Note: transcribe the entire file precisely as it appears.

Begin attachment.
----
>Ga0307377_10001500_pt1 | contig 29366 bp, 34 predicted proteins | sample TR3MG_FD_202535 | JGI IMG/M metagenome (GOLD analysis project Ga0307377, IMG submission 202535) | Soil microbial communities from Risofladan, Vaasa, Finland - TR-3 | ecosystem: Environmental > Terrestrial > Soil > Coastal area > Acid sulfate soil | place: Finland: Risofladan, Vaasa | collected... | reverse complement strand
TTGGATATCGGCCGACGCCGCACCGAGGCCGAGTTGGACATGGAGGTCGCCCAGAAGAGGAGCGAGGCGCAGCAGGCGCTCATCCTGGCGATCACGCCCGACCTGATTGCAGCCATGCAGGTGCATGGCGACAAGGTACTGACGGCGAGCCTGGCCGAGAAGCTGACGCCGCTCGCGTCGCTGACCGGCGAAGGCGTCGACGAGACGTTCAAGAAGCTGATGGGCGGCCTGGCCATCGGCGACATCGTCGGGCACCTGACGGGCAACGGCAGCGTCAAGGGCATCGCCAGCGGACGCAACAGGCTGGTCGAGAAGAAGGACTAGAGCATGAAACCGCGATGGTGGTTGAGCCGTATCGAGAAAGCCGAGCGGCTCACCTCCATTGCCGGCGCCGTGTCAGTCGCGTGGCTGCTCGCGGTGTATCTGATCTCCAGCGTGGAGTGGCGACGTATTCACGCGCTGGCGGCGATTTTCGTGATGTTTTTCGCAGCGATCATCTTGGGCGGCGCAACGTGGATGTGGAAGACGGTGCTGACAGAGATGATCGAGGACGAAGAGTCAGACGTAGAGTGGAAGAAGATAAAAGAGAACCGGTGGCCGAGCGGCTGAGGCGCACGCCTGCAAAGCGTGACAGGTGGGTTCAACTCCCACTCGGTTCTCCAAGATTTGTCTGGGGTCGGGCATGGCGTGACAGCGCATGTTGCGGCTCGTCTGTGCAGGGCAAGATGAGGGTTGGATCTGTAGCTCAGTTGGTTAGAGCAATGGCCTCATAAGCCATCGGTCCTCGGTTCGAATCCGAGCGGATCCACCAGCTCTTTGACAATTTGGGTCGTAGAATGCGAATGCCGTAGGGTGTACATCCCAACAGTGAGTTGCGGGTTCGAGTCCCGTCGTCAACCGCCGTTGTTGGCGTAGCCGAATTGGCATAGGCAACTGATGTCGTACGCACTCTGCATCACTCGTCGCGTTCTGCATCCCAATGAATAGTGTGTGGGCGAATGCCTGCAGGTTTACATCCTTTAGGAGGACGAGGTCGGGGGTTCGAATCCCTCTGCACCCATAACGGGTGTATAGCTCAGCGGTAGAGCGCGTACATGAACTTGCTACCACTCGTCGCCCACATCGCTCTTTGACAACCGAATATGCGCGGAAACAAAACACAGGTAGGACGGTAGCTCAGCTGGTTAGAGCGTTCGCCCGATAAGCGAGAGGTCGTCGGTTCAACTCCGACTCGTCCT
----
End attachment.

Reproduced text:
>Ga0307377_10001500_pt1 | contig 29366 bp, 34 predicted proteins | sample TR3MG_FD_202535 | JGI IMG/M metagenome (GOLD analysis project Ga0307377, IMG submission 202535) | Soil microbial communities from Risofladan, Vaasa, Finland - TR-3 | ecosystem: Environmental > Terrestrial > Soil > Coastal area > Acid sulfate soil | place: Finland: Risofladan, Vaasa | collected... | reverse complement strand
TTGGATATCGGCCGACGCCGCACCGAGGCCGAGTTGGACATGGAGGTCGCCCAGAAGAGGAGCGAGGCGCAGCAGGCGCTCATCCTGGCGATCACGCCCGACCTGATTGCAGCCATGCAGGTGCATGGCGACAAGGTACTGACGGCGAGCCTGGCCGAGAAGCTGACGCCGCTCGCGTCGCTGACCGGCGAAGGCGTCGACGAGACGTTCAAGAAGCTGATGGGCGGCCTGGCCATCGGCGACATCGTCGGGCACCTGACGGGCAACGGCAGCGTCAAGGGCATCGCCAGCGGACGCAACAGGCTGGTCGAGAAGAAGGACTAGAGCATGAAACCGCGATGGTGGTTGAGCCGTATCGAGAAAGCCGAGCGGCTCACCTCCATTGCCGGCGCCGTGTCAGTCGCGTGGCTGCTCGCGGTGTATCTGATCTCCAGCGTGGAGTGGCGACGTATTCACGCGCTGGCGGCGATTTTCGTGATGTTTTTCGCAGCGATCATCTTGGGCGGCGCAACGTGGATGTGGAAGACGGTGCTGACAGAGATGATCGAGGACGAAGAGTCAGACGTAGAGTGGAAGAAGATAAAAGAGAACCGGTGGCCGAGCGGCTGAGGCGCACGCCTGCAAAGCGTGACAGGTGGGTTCAACTCCCACTCGGTTCTCCAAGATTTGTCTGGGGTCGGGCATGGCGTGACAGCGCATGTTGCGGCTCGTCTGTGCAGGGCAAGATGAGGGTTGGATCTGTAGCTCAGTTGGTTAGAGCAATGGCCTCATAAGCCATCGGTCCTCGGTTCGAATCCGAGCGGATCCACCAGCTCTTTGACAATTTGGGTCGTAGAATGCGAATGCCGTAGGGTGTACATCCCAACAGTGAGTTGCGGGTTCGAGTCCCGTCGTCAACCGCCGTTGTTGGCGTAGCCGAATTGGCATAGGCAACTGATGTCGTACGCACTCTGCATCACTCGTCGCGTTCTGCATCCCAATGAATAGTGTGTGGGCGAATGCCTGCAGGTTTACATCCTTTAGGAGGACGAGGTCGGGGGTTCGAATCCCTCTGCACCCATAACGGGTGTATAGCTCAGCGGTAGAGCGCGTACATGAACTTGCTACCACTCGTCGCCCACATCGCTCTTTGACAACCGAATATGCGCGGAAACAAAACACAGGTAGGACGGTAGCTCAGCTGGTTAGAGCGTTCGCCCGATAAGCGAGAGGTCGTCGGTTCAACTCCGACTCGTCCT